Everyone’s eyes were to the front as Cristin Nunez stepped behind the podium and asked to be excused for any giddiness, as she was just married three days before.
Thus began Nunezs’ lecture on marketing artwork at the opening reception for the School of art Annual Student Show. Nunez is assistant director at the Cole Pratt Gallery in New Orleans and served as juror for the show.
“I knew Marie Bukowski, an art professor here, from the gallery business,” Nunez said. “She asked me to be here and I thought it’d be fun.”
The School of Art’s Annual Student Show is an exhibition of Tech students’ art. Lasting for the duration of a month, it allows the community to view and purchase local pieces from up-and-coming art students.
“Jurying was difficult,” Nunez said. “Everyone who entered was very talented, and there just weren’t enough awards.”
Johnathan Courter, a sophomore photography major, received the best in photography award.
He said he was really anxious waiting for the results.
“It’s exciting. I don’t even know how to explain it,” he said. “It’s like a weight off my shoulders.”
Les Guice, vice president of research and development, said he is proud of the art students and the art department in general.
“This faculty is as good as I’ve ever seen,” said Guice, who will become Tech president at July. “They’re just so strong and so passionate. They’re committed.”
This event is extremely important for the student body, Guice said.
“This is an opportunity for them to not only showcase their work, but also to show that their work is valued,” Guice said.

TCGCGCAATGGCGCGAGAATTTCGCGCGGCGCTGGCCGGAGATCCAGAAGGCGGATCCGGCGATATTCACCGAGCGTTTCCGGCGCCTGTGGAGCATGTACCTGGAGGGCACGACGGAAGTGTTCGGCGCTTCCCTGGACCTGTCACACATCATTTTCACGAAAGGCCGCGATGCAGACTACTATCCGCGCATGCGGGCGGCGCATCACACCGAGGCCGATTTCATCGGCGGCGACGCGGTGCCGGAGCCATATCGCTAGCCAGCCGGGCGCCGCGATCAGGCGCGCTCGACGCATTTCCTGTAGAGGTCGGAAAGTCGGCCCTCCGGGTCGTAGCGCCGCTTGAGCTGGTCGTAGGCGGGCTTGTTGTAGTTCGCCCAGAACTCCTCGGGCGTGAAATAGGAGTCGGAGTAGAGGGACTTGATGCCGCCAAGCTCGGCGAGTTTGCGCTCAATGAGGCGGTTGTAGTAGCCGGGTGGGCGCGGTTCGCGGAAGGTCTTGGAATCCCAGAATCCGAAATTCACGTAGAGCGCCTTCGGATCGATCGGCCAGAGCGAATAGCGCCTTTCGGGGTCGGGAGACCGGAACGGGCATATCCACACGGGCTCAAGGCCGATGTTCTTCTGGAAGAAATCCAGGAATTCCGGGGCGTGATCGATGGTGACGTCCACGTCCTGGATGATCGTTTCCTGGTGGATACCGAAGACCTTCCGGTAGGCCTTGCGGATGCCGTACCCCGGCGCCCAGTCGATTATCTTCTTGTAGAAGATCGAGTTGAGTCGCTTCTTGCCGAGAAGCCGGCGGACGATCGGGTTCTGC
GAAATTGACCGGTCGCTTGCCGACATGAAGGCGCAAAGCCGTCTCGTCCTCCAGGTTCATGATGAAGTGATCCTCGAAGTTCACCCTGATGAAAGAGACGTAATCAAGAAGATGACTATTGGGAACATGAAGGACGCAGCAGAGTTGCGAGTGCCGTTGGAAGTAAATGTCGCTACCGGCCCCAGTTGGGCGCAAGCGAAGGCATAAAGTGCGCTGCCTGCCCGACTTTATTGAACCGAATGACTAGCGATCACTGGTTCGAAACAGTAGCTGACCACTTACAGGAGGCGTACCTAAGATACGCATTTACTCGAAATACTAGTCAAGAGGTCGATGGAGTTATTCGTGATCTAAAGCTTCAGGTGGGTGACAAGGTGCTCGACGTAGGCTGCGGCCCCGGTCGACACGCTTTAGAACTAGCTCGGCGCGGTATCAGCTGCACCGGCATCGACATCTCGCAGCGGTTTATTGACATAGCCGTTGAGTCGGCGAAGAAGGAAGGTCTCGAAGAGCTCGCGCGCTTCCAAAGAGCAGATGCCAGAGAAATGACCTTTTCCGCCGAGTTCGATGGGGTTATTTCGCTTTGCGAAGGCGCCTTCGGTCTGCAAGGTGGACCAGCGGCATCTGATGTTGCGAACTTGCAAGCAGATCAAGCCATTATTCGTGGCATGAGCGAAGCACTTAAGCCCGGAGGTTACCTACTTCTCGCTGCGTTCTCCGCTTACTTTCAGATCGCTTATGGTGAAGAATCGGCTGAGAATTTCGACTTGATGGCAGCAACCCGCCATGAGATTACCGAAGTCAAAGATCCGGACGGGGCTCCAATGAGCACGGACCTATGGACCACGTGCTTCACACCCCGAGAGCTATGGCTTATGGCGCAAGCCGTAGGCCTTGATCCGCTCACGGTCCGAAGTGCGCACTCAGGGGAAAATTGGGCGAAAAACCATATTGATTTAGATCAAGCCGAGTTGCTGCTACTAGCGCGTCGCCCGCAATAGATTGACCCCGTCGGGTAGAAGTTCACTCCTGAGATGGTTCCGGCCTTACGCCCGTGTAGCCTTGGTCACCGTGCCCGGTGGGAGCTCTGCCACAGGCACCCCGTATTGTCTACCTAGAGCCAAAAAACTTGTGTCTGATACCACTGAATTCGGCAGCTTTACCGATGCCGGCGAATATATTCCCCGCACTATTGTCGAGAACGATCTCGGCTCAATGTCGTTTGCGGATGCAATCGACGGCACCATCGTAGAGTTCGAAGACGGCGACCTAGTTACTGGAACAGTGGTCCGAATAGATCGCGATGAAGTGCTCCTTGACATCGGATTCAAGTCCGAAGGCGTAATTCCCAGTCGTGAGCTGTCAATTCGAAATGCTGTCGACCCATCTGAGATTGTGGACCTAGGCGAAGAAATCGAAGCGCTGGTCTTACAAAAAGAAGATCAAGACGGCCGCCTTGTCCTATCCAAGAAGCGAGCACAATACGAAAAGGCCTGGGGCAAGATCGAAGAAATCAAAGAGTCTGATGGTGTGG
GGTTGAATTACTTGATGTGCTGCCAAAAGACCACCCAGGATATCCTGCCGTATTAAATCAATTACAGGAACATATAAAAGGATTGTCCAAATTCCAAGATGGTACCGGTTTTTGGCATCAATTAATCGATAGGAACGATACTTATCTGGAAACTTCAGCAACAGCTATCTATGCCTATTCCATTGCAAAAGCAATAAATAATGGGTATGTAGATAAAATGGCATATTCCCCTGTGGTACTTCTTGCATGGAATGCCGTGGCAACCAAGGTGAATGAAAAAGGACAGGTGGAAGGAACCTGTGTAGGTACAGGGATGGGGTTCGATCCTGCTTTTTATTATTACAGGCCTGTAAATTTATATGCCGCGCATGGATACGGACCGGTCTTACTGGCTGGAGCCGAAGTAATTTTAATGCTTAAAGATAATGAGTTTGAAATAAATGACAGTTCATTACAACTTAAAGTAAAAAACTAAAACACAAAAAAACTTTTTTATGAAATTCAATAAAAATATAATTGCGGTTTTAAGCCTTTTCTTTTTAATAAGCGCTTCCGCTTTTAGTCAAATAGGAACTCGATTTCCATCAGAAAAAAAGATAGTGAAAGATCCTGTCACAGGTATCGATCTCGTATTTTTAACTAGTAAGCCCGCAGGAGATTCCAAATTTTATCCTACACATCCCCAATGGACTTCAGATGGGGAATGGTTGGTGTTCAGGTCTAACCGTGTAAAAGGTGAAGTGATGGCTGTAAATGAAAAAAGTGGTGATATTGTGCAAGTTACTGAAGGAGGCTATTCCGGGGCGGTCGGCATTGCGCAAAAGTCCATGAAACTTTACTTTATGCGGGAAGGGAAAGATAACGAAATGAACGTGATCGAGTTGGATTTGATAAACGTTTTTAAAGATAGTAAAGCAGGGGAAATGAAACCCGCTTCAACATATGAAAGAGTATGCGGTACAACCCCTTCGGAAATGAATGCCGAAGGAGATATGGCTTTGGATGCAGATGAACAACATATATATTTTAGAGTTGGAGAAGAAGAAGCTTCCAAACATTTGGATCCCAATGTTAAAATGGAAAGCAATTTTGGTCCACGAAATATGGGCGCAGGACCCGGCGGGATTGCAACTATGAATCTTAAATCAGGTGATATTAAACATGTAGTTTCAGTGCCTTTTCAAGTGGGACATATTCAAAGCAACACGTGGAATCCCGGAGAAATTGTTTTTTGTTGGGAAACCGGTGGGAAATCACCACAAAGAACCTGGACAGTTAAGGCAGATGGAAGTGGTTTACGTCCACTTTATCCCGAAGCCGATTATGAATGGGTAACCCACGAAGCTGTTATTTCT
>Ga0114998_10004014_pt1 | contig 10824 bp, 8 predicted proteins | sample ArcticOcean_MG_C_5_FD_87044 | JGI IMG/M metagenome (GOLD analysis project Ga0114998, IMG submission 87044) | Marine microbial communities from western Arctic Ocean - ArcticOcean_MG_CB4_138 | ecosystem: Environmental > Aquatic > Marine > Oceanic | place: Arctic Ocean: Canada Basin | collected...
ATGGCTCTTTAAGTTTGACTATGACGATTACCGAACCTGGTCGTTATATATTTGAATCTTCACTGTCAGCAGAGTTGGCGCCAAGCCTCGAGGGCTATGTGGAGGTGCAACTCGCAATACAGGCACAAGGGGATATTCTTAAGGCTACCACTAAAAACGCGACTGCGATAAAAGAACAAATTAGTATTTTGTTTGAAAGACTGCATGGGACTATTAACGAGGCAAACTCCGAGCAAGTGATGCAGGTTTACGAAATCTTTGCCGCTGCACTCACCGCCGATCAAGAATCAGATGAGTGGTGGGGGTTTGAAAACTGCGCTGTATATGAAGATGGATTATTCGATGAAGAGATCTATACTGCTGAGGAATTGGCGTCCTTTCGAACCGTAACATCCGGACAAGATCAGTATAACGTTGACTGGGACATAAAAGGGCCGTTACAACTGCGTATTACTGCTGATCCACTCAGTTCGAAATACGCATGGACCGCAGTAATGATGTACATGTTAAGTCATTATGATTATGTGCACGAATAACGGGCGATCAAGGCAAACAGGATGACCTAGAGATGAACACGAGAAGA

Elizabeth Lenox, a freshman art education major, said that the show is very important for the artists.
“It’s really a good display of what the School of Art is all about,” Lenox said.
Lenox, who received best of core, an award for students in their first year of art classes, said she was extremely surprised she won.
“I got here late and I had no idea I was going to win,” she said. “I was so happy, I feel privileged.”
Jonathan Donehoo, the director of the school of art, said he also shares Guice’s sentiments.
“Every year, you’re just so proud,” Donehoo said. “We want as many people as possible to see what we do.”
Donehoo said he is constantly surprised the environment some of the artists have grown up in has not influenced them.
“There are a lot of students here with a rural background, maybe one where they aren’t exposed to much culture,” he said. “I’m not really seeing this act as a detriment, because these students can produce some very sophisticated art.”
Donehoo said the show is a good thing for the students who have entered.
“It’s an opportunity for students to show their work,” he said. “They can get some attention for it and maybe a little money. We sell quite a bit every year.”
Marisa Estes, senior English education major, said she was there for her friend who had a piece in competition.
Estes said she was impressed with the variety of art on display at the show.
“Art is something that makes me feel, evokes my emotion, and makes me think,” Estes said. “There are quite a few pieces here that fit that.”
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